The Jew And The Carrot

Cassola, Rome's Jewish Christmas Treat

By Alessandra Rovati

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Alessandra Rovati

A popular Italian saying advises: “Dress like a Turk, and eat like a Jew.”

Jews have enjoyed an uninterrupted presence in Italy for more than 2,200 years, producing a delicious cuisine with almost endless regional variations, that profoundly affected broader Italian cuisine. Contrary to the all-too-common American assumption that most Jewish food is bland or boring, Jewish Italian cuisine tends to be seen as a delicacy by non-Jewish locals. Some of the most popular restaurants in Rome serve traditional Jewish dishes, like the famous fried artichokes.

Rome’s unofficial Christmas dessert, cassola, or a baked ricotta cheese cake, was originally a Jewish dish. In the 16th century, while some Jewish communities in Northern Italy made a fresh cheese baked sandwich-like dish sprinkled with sugar and cinnamon called pizza dolce, Roman Jews used ricotta to make large sweet pancakes cooked in a skillet. The dish was called “casciola” (from “cascio”, cheese), says Italian food historian A.Toaff in his “Mangiare alla Giudia.”

Over time the dish transformed into a baked ricotta pancake, and was adopted by the Roman Catholic community as a traditional Christmas dessert (Roman Jews serve it on Shavuot). Coincidentally, the earliest Hanukkah levivot or latkes in Eastern Europe were made of cheese and were likely similar to Cassola.

One of the main reasons for cassola’s popularity is that it is shockingly simple to make, including only five main ingredients and no butter or oil (except for greasing the pan). What gives it its delicious creamy texture, similar to a softer, moister, more delicate cheesecake with a firmer outside, is fresh ricotta, which you can purchase from a store or try your hand at making at home. Whether you make it for the last day of Hanukkah or save it until Christmas, it is a true example of an Italian dish – elegantly simple and delicious.

Cassola

serves 4-6

1 pound ricotta cheese (made from whole milk, without emulsifiers)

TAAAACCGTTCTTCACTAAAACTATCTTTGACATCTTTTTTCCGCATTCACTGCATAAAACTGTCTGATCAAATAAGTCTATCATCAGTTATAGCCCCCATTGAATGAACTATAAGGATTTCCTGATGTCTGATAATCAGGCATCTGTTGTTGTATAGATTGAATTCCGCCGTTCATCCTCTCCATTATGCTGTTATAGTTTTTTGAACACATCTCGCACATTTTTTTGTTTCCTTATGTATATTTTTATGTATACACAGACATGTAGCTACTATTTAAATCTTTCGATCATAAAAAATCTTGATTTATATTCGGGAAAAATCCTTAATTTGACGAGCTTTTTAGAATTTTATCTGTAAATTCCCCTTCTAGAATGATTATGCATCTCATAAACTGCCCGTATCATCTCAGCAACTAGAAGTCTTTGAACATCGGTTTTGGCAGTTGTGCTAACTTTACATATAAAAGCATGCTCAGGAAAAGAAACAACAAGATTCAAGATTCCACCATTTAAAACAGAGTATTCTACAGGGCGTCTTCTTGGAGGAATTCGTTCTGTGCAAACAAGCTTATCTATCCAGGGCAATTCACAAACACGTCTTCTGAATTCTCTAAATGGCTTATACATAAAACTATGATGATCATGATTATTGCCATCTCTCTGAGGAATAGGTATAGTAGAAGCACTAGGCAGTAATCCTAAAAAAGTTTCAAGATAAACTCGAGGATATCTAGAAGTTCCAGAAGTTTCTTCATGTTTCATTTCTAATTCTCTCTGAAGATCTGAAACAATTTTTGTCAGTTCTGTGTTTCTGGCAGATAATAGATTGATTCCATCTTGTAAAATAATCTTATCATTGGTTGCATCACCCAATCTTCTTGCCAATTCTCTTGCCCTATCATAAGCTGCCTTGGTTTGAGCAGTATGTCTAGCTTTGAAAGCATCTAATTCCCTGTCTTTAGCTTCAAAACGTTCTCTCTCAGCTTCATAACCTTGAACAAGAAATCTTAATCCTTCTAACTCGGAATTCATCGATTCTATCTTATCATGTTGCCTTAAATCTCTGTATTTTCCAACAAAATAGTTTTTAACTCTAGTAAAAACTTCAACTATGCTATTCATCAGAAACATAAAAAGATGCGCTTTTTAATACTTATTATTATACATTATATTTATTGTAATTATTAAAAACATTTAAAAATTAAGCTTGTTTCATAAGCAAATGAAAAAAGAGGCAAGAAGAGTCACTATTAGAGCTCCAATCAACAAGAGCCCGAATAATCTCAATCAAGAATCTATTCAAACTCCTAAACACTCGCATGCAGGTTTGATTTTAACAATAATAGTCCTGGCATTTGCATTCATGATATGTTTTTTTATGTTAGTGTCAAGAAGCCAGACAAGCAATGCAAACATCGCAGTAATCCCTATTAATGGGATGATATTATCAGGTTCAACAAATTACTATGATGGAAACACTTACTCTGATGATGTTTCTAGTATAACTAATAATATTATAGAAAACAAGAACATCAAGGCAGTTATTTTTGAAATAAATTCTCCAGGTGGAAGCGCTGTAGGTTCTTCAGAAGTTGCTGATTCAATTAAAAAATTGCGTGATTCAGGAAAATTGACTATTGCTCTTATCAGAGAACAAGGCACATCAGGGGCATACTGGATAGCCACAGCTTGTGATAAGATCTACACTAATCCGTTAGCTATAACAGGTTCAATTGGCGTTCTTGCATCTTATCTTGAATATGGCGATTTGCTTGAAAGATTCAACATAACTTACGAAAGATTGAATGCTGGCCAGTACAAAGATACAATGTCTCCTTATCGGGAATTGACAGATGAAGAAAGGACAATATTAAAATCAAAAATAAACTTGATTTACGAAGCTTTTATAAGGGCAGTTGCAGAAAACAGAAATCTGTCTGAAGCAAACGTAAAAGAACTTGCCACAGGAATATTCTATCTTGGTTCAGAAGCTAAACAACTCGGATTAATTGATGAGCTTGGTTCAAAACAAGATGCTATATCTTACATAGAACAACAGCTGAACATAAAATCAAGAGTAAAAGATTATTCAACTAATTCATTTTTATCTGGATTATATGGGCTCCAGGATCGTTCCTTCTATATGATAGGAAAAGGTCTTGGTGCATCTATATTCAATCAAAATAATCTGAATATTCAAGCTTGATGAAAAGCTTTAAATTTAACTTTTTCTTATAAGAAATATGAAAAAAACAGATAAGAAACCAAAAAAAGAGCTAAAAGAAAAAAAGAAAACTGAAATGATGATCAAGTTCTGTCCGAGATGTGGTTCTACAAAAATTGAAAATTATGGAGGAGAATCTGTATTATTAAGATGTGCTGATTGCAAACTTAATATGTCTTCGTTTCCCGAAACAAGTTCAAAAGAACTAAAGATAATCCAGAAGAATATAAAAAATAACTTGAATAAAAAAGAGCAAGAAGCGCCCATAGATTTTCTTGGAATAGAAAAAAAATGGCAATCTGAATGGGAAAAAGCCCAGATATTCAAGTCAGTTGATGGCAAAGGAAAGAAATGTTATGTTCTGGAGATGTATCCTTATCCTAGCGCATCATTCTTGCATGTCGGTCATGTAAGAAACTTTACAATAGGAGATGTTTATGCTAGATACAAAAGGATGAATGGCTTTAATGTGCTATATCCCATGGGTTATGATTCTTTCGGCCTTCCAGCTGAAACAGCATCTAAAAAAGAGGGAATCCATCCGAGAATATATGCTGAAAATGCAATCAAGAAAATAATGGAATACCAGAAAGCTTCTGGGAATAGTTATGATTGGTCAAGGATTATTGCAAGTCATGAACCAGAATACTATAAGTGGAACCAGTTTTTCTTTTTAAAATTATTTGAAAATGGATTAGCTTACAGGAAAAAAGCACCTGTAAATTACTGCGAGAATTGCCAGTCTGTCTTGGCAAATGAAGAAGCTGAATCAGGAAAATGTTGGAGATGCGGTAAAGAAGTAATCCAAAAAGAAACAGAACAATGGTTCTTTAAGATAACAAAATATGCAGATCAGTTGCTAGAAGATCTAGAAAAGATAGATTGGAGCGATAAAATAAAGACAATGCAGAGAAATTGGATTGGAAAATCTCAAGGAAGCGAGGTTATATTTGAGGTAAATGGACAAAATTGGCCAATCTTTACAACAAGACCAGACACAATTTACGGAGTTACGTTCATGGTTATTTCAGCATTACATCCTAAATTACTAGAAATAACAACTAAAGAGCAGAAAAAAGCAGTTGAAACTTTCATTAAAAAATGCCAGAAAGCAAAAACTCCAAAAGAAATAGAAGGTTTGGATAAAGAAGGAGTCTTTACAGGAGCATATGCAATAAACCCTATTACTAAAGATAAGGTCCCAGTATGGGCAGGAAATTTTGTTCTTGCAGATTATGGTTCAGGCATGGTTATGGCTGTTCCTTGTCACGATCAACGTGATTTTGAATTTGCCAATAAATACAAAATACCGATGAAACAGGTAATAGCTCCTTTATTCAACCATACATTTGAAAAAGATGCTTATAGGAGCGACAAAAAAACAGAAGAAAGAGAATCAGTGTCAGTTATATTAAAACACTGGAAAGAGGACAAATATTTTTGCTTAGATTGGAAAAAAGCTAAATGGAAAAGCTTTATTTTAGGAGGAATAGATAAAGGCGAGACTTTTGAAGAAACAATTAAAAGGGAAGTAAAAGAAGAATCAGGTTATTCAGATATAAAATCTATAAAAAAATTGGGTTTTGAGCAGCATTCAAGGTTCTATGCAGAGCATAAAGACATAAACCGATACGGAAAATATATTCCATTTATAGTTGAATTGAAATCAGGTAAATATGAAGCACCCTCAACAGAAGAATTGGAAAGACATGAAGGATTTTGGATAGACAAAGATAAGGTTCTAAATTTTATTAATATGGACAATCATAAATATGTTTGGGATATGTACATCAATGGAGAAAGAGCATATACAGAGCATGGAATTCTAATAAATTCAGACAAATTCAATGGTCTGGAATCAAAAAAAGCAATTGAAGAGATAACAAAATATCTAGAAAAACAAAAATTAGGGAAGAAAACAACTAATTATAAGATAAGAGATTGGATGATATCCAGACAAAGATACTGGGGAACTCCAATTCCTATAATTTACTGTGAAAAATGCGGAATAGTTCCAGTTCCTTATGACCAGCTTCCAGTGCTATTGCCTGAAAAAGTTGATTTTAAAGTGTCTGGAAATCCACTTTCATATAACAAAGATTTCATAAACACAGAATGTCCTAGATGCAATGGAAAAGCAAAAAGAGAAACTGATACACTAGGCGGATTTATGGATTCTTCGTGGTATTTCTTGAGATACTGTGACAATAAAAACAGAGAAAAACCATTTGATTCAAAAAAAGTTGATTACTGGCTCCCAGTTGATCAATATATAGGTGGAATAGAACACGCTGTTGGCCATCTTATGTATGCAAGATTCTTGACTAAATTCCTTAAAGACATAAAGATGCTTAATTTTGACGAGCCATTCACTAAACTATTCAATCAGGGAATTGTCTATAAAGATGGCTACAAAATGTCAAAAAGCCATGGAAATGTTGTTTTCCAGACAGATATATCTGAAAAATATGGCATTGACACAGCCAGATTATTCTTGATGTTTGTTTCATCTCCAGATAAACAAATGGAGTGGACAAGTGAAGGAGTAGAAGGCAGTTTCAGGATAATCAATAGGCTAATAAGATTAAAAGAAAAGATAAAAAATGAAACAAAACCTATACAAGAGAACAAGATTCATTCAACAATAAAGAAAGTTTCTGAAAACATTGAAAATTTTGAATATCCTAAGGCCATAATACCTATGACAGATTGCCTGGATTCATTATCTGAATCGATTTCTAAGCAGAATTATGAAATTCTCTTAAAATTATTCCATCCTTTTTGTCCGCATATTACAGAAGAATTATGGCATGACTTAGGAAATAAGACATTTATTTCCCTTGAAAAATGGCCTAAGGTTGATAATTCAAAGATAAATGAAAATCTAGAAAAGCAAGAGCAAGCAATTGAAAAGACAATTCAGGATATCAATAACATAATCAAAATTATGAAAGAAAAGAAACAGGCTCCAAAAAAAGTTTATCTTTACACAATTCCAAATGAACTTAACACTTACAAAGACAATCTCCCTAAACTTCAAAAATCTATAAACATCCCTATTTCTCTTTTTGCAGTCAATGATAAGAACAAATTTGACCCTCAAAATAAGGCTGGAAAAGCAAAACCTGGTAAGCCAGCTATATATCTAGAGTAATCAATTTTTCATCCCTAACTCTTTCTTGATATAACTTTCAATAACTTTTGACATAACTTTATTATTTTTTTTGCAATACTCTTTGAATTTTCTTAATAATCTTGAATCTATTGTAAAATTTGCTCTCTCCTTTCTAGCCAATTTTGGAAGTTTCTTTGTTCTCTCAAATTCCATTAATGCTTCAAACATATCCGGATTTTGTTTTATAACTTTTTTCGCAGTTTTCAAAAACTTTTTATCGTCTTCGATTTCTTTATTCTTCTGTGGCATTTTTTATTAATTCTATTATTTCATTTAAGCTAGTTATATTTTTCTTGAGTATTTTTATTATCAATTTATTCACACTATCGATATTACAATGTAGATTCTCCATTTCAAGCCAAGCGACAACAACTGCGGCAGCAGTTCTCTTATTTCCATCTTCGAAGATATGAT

4 eggs
1 to 1 ½ cup sugar (depending on desired sweetness)
a pinch of salt
zest of one large organic lemon (optional)
½ teaspoon cinnamon or vanilla (optional)
1 or 2 tablespoons mild extra-virgin olive oil, or butter

1) Preheat the oven to 400º F. With a whisk or a hand mixer, beat the eggs with the sugar until creamy. Add the ricotta, salt, lemon zest and cinnamon (or vanilla).

2) Grease a 9-10 inch springform baking pan with butter or olive oil, dust with flour, pour the mixture in, and transfer into your pre-heated oven. Bake at 400 F for the first 10 minutes, then lower the temperature to 350 F and bake for another 25 minutes.

3) Turn the oven off and allow the cassola to set inside, with the door open, for another 10 or 15 minutes. It should be firmer and golden brown on the outside and very soft and moist inside, like a pudding. Serve warm.

You can also cook it in a greased non-stick or cast iron pan like a frittata, on the stovetop, flipping it once (this was probably the original version), or cook the bottom on the stovetop and the top in the oven under the broiler.

Alessandra Rovati was born and raised in Venice and is an expert in Jewish and Kosher Italian cooking. She has written about food for several magazines, taught cooking, and she has been a featured guest on Fox News. Visit her website, Dinner in Venice.


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